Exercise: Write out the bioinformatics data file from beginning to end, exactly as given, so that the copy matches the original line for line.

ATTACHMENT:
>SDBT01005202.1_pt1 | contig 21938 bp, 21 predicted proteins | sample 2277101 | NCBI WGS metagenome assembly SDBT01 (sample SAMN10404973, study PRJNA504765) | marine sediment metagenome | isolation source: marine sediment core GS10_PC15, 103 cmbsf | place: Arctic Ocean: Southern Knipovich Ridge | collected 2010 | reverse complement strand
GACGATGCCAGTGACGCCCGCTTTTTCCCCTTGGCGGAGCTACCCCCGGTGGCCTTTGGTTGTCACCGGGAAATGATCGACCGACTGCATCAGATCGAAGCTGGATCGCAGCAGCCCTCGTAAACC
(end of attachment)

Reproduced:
>SDBT01005202.1_pt1 | contig 21938 bp, 21 predicted proteins | sample 2277101 | NCBI WGS metagenome assembly SDBT01 (sample SAMN10404973, study PRJNA504765) | marine sediment metagenome | isolation source: marine sediment core GS10_PC15, 103 cmbsf | place: Arctic Ocean: Southern Knipovich Ridge | collected 2010 | reverse complement strand
GACGATGCCAGTGACGCCCGCTTTTTCCCCTTGGCGGAGCTACCCCCGGTGGCCTTTGGTTGTCACCGGGAAATGATCGACCGACTGCATCAGATCGAAGCTGGATCGCAGCAGCCCTCGTAAACC